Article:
BY EILEEN PERSIKE
A Rhinelander organization has been opening its doors to area young people, quietly and without fanfare providing a place for them to hang out and being there to advise, assist and listen for some 30 years. During that time, it’s been known as KIN, or Kids In Need. Monday, that seasoned program will open its doors in a new location, 54 N. Brown St., and with a new name.
“Kids in Need… what is that? It was a name that didn’t fit anymore,” said program Director Angela Dexter. “A runaway and homeless youth program, that’s what we are, but that’s not all that we are. We want to be here for all youth, whether it’s something like needing a place to stay, in need of hygiene products, whatever. We want kids to know we’re here for all of them.”
Kids Impacting our Neighborhood, a name chosen and voted on by the program’s youth advisory board and the staff, better describes who they are, she said.
“The kids who come here are amazing,” Dexter said. “For some of them, they would be lost without KIN. They call us the KIN family. When a new kid walks in the door, they are so welcoming. These are kids from all walks of life – and they all get along. They are friends and they look out for each other, which is awesome to see.”
The program’s new home was one Dexter said she “fell in love with” while first touring the building. It offers privacy in an office, to meet with kids in groups or individually—something they couldn’t easily do at their smaller location. There is a homework center with desks, chairs and lamps; a TV-watching area and a gaming section. A kitchen, which includes a sink, stove and refrigerator and in a laundry area, a soon-to-be-installed washer and dryer will help them function better and also provide opportunities to teach skills.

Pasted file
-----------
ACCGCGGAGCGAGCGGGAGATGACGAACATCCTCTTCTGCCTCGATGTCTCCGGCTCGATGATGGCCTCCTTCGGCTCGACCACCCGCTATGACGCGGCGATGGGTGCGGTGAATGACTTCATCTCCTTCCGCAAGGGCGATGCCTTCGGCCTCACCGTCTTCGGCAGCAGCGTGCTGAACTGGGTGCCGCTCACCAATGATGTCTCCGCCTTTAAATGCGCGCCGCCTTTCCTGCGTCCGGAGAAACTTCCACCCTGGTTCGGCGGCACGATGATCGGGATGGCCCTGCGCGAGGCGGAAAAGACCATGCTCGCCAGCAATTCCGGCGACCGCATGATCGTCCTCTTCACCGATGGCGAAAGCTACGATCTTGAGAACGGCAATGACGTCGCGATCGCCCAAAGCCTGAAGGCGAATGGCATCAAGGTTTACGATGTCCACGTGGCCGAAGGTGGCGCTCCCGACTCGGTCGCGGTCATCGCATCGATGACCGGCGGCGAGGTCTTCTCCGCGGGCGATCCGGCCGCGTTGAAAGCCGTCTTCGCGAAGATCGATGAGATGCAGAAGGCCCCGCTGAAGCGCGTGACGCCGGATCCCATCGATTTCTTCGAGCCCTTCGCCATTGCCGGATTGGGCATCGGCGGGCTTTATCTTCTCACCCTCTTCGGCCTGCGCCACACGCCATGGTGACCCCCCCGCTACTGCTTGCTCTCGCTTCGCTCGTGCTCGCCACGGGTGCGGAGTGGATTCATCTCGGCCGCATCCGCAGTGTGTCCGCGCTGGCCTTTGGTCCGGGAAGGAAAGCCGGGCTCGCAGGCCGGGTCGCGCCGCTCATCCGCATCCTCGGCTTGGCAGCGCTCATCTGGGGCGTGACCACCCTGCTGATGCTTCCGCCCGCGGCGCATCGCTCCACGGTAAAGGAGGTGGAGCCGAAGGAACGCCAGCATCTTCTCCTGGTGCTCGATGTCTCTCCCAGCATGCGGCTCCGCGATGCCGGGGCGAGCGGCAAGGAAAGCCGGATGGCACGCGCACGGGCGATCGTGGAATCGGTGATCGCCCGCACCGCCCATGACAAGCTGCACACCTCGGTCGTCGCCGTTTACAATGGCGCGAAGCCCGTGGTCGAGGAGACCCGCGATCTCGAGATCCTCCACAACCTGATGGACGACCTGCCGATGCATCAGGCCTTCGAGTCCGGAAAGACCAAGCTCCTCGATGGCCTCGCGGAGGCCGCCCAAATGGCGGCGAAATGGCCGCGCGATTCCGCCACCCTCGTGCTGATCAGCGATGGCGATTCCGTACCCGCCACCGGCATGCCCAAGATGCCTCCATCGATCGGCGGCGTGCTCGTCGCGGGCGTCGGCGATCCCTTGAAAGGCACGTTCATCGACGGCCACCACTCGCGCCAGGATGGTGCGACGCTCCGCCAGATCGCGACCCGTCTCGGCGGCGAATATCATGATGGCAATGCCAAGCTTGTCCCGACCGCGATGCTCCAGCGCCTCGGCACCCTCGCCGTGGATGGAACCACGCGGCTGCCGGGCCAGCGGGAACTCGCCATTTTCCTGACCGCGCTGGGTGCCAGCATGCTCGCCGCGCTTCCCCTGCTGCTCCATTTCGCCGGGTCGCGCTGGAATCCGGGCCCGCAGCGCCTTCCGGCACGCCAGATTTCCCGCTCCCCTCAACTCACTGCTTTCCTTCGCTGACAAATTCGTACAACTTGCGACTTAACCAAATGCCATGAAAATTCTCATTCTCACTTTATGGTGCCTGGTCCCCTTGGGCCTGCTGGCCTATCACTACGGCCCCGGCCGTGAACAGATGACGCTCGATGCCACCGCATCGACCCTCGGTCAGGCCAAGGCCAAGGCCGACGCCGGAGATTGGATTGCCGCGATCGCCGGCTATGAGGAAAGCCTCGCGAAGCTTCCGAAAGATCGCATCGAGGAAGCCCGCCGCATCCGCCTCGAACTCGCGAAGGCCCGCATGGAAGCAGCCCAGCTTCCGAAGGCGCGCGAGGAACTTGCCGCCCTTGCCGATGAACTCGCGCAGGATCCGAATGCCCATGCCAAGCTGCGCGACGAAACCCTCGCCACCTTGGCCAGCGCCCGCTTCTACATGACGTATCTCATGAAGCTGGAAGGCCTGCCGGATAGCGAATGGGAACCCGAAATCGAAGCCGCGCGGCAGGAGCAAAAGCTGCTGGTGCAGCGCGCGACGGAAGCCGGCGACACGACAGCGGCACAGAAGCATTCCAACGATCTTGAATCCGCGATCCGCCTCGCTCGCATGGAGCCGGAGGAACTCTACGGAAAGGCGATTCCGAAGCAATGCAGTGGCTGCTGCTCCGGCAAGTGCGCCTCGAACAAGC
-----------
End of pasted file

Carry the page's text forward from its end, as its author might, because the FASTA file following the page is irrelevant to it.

“It’s important that the public knows that not all the kids who come here are homeless or at risk,” Dexter emphasizes. “If they are at risk, then all of our youth is at risk, in some way, of being homeless. Being here is giving them not only a place to eat and get help with homework, but it keeps them from getting involved in something that would put them more at risk.”
KIN provides an evening meal three days a week to the 20 or so kids (ages 12-18) who are there, and snacks on Monday, when the youth are performing community service, and Tuesday, which is a youth-led discussion group day. Dexter, the staff and volunteers also provide resources, referrals, help with job applications, hygiene supplies and clothing if available to young adults (ages 18-21) who need somewhere to go.
KIN receives some funding through grants, but also relies heavily on fundraising and donations. Anyone wishing to volunteer or donate may call the office at 715-365-7003. A 24-hour hotline is available to youth at 715-927-TEEN (8336).
The following items are on the KIN wishlist:
- 13-gallon garbage bags
- Dawn dish soap
- liquid hand soap
- vinyl disposable gloves
- paper towels
- toilet paper
- ziploc bags (snack, sandwich and quart sizes)
- frozen pizza
- mac and cheese
- spaghetti sauce
- alfredo sauce
- ketchup tomato soup
- chicken noodle soup
- cream of chicken soup
- cereal granola bars
- cheese (slices and shredded)
- kool aid mix
- hot chocolate
- peanut butter
- stress relievers (stress balls, magnetic hand goo, etc)
- personal hygiene supplies
- pencil sharpeners
- $10 give cards (gas, Visa, Pizza Hut, McDonalds, etc. for prize drawings)
- wooden cutting board
- knife block
- KIN Youth program vinyl sign
- KIN sign for outside the building